Lunchtime gave everyone a good opportunity to catch up with friends and to look around the stalls. The Pagan creative community possesses incredible amounts of talent for spiritual arts and crafts. Perusing the various tables folk encountered private altar spaces, faery dolls, glass art, handmade garments, music, amber jewellery, bronze and copper crowns, cards, prints, dreadlock hair pieces, snakeskin rattles, pyrography, incense, statues, books, and much, much more. The speakers had books, prints, CDs, musical instruments, etc. for sale and the 5th Elephant sold pre-loved Pagan items donated by the conference goers.
After lunch, Damh the Bard spoke about his evolving relationship with the ancient Welsh text the Mabinogion. Damh expresses his spirituality and love of folk tradition through music, storytelling and poetry. His current project is to bring the Four Branches of the Mabinogion to a wider audience by returning them to their oral tradition. His gradual unfolding of the mysteries over time has enabled him to release two (of four) albums of spoken word, and musical songs in audio format. Damh has endeavoured to stay close to original translations but also include up to date research by modern Mabinogi scholars. The way he talks about this unravelling and retelling of these texts is without a doubt compelling and contagious.
Pagan Question Time addressed various topics including dreams and inspiration, rituals and rites of passage of the older person in a youth-driven culture, and what is your favourite ancestral find.
Raffle prizes were, Ian’ s skilled slate cut runic lettering from the Havamal, signed books by Carolyn and Miranda, and donations by all the stallholders. Many thanks to everyone who generously donated items, money, and bought raffle tickets in aid of this year’s good causes. Conference attendees raised £310 for Surfers Against Sewage and an additional £75 for two young Pagans (who have almost grown up at the conference) for a charitable schools project. The 5th Elephant stall also raised £106.50.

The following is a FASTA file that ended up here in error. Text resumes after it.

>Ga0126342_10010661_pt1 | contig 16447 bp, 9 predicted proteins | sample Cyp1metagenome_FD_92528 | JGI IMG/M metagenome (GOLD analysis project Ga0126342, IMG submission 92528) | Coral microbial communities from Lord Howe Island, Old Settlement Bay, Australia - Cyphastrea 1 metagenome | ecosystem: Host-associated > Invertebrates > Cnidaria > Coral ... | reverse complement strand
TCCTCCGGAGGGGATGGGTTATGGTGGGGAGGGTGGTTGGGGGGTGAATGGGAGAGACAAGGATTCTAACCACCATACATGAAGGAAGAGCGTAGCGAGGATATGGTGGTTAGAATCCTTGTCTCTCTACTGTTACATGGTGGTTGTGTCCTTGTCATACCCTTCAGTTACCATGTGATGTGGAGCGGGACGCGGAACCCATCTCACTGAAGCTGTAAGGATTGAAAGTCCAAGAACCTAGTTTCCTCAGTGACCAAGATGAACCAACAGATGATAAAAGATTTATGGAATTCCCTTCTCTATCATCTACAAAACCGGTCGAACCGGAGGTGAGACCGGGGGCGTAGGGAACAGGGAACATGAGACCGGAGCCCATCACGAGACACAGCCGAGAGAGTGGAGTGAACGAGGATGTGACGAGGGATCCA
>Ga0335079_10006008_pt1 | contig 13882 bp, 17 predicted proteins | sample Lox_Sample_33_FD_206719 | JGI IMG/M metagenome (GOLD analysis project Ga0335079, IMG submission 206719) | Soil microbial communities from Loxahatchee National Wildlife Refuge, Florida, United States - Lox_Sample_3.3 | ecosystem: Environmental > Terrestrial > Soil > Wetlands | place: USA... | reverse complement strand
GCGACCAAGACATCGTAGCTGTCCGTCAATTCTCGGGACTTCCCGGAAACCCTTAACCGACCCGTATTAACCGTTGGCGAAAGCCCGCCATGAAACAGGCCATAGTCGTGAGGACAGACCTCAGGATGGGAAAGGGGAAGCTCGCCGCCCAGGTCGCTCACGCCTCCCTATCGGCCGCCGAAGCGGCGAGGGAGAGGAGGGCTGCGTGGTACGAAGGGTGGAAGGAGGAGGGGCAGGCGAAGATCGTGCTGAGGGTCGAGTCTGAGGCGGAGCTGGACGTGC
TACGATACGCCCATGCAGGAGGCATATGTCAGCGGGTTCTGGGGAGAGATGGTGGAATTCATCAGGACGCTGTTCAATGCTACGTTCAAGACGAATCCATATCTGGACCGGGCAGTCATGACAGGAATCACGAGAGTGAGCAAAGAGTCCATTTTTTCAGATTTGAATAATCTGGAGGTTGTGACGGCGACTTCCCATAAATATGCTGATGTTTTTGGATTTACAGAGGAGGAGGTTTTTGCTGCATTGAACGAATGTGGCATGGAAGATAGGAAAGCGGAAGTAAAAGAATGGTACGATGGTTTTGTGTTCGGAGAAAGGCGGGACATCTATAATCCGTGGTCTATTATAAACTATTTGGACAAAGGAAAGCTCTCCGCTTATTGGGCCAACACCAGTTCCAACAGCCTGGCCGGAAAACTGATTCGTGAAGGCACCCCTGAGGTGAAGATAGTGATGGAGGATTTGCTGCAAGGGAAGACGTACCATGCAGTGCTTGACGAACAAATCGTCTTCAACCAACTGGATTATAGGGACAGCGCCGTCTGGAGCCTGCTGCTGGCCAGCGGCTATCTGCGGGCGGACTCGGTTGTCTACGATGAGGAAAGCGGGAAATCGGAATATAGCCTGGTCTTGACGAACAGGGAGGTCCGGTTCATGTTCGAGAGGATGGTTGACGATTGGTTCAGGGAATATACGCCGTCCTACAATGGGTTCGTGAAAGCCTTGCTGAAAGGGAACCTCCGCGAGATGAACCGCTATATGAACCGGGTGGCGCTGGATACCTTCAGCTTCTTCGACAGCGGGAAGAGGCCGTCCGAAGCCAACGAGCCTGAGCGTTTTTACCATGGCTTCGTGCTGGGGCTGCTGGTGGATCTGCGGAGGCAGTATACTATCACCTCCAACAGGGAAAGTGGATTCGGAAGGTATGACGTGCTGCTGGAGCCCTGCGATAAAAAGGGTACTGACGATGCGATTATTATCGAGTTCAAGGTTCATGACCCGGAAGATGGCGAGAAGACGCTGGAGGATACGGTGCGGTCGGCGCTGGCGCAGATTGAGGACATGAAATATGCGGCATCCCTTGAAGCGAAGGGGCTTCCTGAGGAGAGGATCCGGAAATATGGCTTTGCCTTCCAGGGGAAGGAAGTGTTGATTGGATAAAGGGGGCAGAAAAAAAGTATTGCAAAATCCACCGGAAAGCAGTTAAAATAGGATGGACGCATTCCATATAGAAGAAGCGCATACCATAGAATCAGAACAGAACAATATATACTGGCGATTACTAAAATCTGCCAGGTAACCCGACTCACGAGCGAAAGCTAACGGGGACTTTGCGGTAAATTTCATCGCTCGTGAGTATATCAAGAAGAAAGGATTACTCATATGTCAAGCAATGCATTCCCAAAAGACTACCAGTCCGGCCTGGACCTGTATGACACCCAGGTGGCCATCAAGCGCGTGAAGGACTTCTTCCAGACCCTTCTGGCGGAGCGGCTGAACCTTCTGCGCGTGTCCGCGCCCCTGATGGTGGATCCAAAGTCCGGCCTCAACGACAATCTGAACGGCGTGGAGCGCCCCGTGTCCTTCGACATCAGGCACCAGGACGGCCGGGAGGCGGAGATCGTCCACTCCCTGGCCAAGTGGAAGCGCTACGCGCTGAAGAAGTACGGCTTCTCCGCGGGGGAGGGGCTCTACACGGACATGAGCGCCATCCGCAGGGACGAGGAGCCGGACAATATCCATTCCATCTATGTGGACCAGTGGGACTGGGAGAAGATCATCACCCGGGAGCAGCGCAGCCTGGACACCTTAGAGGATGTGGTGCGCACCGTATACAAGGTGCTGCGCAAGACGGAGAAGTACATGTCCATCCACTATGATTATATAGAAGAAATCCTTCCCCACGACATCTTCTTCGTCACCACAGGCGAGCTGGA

Our final speaker was Miranda Aldhouse-Green, Emeritus Professor of Archaeology at Cardiff University. Miranda’s research concentrates on the religion and ritual of the British and European Iron Age and Roman period. She is an insightful lecturer, especially in what happens to religion when cultures collide. She has guest lectured all over the world and has published widely on sacrifice, Druids, Celtic art and iconography. Her talk focused on her 2018 book ‘Sacred Britannia’, concerning Romano-British culture, worship, and the merging of deity and religion. She drew attention to the treatment of metal and stone heads that had been violently decapitated from Roman statues and deposited in rivers. This can give a profound insight into the continued indigenous practice of headhunting among the Celts and the deeply rooted ‘Cult of the Head’ in Celtic spirituality.
Closing Ritual was kindly presented by the Liskeard Moot; this brought us face to face with the common myths and cultural attitudes of various peoples that lay claim to the magical and eternal Phoenix Fire Bird legend. You can see it here.
Merv Davy (Grand Bard of Cornwall and Cornish Piper) and Alison (his Drummer) led everyone in the traditional Dance, to help bring the spiralling and cyclical energy of Spring into your hearts and add to the spirit of Penstowe.
Many thanks to everyone who participated in this event, the conference attendees, our speakers and performers, our photographer, the staff at Penstowe, an all of you who helped the conference crew make this a truly magical day!
Merry meet, merry part and merry meet again!